• NIL (name, image, likeness) continues to captivate headlines as athletes forge ahead with profit-churning ventures while still in school thanks to the NCAA’s new rules. Sedona Prince of the Oregon Ducks is a rock star as she became a sole proprietor and is building her own empire, brand along with merchandises. She has been dubbed as the official poster child for NIL, a rightfully earned title with more than 246 thousand followers on Instagram and a staggering 2.8 million on Tik Tok. Can we expect to see a lot more of these rising student athlete prodigies?
    • There has been a flurry of activities of celebrities investing in holistic wellness and health initiatives. LeBron James invests in smart home gym company Tonal. Ashton Kutcher invests in cultivated meat company MeaTech 3D to support the meat alternatives movement. Steven Van Zandt launches a wellness focused cannabis product line. Cody Rigsby partners with Chobani to promote a limited edition complete shake. As emerging health and fitness trends keep evolving, we can probably expect to see celebrities continue to promote the latest and greatest of wellness.

    • Tina Turner signed the rights of her iconic music catalogue spanning 60 years, including her name, image and likeness to a German music company, BMG. While Warner Music record label still manages her record, is this a sign of things to come for music companies who are looking to take hit makers under their wings and broaden music artists' digital reach?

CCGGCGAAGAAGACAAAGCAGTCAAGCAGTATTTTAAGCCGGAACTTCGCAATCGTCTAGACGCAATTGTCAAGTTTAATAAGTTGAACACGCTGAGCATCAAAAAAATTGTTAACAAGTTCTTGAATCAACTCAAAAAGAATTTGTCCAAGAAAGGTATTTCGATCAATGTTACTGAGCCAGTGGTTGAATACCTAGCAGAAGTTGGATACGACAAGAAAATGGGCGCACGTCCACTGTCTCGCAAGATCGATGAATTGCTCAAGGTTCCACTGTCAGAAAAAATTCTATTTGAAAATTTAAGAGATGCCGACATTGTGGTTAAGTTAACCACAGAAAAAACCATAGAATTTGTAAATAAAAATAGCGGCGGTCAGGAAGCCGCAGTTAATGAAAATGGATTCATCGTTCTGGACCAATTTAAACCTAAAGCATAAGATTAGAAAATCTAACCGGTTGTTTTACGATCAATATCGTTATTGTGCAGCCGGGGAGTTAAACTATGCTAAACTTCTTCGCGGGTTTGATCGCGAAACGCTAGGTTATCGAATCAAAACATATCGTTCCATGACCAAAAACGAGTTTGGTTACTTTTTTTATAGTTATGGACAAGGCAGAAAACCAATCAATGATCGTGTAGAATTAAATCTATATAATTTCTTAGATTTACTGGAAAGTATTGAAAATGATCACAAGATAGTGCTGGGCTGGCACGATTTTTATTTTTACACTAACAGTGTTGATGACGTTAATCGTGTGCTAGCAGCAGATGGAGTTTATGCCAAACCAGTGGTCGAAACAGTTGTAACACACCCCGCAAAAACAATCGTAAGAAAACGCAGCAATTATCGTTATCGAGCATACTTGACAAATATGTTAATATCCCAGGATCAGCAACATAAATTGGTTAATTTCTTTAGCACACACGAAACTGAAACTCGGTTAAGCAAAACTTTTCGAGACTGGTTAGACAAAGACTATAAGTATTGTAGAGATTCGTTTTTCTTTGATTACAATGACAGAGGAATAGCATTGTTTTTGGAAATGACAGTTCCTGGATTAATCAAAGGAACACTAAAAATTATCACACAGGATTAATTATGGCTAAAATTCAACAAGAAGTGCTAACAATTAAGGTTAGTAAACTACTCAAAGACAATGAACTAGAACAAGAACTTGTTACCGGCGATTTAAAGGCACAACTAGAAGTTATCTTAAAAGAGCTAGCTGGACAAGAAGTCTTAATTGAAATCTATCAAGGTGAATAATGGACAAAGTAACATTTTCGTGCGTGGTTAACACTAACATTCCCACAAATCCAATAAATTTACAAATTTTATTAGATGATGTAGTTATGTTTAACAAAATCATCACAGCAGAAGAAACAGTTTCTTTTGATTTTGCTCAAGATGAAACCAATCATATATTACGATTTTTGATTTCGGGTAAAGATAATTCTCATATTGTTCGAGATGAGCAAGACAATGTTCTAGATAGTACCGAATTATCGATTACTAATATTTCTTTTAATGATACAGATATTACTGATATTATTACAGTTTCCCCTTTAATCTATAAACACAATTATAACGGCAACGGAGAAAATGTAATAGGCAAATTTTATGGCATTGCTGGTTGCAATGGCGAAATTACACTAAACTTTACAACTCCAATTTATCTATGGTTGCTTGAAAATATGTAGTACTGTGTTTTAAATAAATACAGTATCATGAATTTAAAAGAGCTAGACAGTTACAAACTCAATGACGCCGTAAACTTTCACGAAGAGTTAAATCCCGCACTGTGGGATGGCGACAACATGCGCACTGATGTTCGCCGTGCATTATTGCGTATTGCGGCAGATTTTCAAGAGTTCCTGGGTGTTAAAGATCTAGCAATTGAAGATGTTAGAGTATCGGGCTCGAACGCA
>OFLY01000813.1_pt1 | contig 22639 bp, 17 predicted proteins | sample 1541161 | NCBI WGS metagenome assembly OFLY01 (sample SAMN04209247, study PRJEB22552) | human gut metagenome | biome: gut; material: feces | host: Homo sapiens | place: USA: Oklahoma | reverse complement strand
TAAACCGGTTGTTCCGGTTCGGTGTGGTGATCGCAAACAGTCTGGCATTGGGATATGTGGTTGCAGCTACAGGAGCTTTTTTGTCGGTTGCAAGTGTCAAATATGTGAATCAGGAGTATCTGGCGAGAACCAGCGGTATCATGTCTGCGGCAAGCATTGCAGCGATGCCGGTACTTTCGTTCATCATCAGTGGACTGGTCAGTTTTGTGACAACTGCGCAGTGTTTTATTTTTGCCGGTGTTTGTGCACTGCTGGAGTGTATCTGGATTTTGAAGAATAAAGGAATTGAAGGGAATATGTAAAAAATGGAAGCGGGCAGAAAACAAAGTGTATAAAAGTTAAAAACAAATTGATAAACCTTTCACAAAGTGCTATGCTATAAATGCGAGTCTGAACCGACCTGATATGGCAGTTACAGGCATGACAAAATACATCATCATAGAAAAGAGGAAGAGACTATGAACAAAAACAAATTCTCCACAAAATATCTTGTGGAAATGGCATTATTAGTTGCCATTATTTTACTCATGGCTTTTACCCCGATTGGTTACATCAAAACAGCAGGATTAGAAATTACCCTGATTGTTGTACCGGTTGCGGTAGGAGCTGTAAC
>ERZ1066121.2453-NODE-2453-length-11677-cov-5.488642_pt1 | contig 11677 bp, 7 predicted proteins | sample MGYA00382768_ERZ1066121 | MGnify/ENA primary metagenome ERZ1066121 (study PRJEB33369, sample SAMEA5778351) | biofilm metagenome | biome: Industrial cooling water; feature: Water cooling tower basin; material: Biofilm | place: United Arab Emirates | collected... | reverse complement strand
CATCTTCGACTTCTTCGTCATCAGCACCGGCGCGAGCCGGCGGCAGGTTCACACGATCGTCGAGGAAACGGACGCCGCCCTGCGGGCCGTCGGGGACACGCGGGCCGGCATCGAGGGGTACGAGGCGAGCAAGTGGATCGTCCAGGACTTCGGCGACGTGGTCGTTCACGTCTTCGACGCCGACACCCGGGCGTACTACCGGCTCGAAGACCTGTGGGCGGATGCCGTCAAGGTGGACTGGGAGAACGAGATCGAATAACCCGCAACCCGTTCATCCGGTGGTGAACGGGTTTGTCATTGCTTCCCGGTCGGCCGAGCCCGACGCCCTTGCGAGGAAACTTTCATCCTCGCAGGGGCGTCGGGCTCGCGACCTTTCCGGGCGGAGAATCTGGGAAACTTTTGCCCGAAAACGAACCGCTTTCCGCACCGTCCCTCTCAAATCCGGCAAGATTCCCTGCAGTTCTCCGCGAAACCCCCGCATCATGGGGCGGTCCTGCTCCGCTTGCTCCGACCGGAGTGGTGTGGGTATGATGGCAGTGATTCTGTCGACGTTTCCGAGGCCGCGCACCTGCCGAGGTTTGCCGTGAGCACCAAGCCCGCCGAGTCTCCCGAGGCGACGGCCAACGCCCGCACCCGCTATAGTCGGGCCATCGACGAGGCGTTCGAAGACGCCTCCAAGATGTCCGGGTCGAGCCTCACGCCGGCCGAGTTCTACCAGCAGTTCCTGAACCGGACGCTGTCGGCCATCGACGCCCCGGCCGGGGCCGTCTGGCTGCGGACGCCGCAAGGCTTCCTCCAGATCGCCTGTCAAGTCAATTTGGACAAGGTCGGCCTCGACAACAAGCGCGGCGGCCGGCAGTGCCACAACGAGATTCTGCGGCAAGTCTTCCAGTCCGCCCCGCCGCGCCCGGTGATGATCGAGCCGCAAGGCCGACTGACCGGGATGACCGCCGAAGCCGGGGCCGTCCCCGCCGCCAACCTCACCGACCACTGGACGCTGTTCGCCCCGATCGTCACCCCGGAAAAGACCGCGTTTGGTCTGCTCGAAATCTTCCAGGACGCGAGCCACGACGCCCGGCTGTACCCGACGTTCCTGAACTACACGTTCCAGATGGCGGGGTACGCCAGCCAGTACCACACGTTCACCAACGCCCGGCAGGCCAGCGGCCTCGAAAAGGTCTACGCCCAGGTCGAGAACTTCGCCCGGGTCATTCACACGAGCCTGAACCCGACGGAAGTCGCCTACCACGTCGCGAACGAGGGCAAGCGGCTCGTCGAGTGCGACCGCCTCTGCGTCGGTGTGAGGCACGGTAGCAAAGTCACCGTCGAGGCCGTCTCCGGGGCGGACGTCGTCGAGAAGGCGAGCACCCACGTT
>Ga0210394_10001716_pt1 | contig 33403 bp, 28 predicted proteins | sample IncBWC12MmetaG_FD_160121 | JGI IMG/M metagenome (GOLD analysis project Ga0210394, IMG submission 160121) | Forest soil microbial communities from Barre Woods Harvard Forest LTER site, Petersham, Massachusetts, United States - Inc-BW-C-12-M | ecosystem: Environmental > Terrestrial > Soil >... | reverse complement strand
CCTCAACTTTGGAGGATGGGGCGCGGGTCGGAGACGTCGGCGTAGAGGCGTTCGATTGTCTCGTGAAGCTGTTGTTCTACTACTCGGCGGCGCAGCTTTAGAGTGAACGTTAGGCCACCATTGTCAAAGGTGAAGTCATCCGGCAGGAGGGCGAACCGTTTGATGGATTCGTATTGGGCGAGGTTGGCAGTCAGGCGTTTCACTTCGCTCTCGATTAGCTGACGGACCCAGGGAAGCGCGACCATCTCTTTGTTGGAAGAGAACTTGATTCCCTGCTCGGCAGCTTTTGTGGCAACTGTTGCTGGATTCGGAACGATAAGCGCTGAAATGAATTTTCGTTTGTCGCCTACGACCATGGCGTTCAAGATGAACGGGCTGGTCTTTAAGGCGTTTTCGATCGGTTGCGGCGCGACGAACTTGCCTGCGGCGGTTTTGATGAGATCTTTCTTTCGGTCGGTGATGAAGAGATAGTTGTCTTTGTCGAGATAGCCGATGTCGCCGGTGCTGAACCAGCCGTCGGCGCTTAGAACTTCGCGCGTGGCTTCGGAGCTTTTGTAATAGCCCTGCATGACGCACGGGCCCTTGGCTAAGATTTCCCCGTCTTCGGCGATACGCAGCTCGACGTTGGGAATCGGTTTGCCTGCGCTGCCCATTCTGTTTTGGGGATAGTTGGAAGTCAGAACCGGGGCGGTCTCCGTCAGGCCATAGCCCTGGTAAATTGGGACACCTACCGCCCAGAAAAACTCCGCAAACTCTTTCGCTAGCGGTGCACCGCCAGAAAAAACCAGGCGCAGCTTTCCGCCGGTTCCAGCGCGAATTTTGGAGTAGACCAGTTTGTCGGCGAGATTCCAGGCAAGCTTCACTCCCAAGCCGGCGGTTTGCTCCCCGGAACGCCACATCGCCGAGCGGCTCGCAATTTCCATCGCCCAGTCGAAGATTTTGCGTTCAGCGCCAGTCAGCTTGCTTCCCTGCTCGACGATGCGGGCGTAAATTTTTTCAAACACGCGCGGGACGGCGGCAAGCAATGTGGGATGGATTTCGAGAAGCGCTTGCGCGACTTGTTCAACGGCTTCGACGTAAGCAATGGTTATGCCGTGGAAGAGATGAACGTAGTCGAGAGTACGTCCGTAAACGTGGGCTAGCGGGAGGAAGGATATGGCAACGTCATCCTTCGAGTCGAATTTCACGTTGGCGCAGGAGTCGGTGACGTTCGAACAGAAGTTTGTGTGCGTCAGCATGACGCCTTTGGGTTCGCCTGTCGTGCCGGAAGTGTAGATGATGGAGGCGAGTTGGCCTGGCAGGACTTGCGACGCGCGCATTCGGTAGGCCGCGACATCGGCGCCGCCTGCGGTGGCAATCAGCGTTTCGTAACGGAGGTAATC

• Is NIL (name, image, likeness) picking up at warp speed? There may be a potential endorsement deal brewing between Puma and Mikey Williams, a high school basketball player who has a huge social media presence. Will we see continue to see teen athletes partnering with brands as part of their potential pro sports journey?

    • What will the “Endgame” be for the lawsuit between Walt Disney Company and former Marvel comic book creators? In the spring of this year, a host of famed artists and illustrators of Marvel characters such as Iron Man, Spider-Man, Doctor Strange, Ant-Man, Hawkeye, Black Widow, Falcon and Thor, has filed notices of copyright termination citing a provision of copyright law that grants full rights back to the authors of the work after a set period of time. Disney, who owns Marvel Entertainment, responded with a defense of “made-for-hire” workers and lawsuits seeking to invalidate the notices. So, could Disney potentially lose full ownership of the characters?
    • Does Section 230 of the Communication Decency Act protect social media sites such as Facebook from liability over misuse of user content? Maybe not so in the case of Karen Hepp vs. Facebook, which involves an unauthorized use of a Philadelphia Fox 29 co-anchor Karen Hepp’s photo on Facebook’s dating site. The U.S. Court of Appeals for the Third Circuit Court revived the case, ruling that Section 230 does not shield Facebook from intellectual-property related claims, such as right of publicity.
    • In a memorandum issued on Wednesday to the National Labor Relations Board (NLRB) regional directors and officials, NLRB General Counsel Jennifer Abruzzo expressed her view that college athletes have statutory rights similar to employee rights recognized under the NLRB. Although this isn’t officially converting college athletes into employees of their schools, is this a sign of things to come?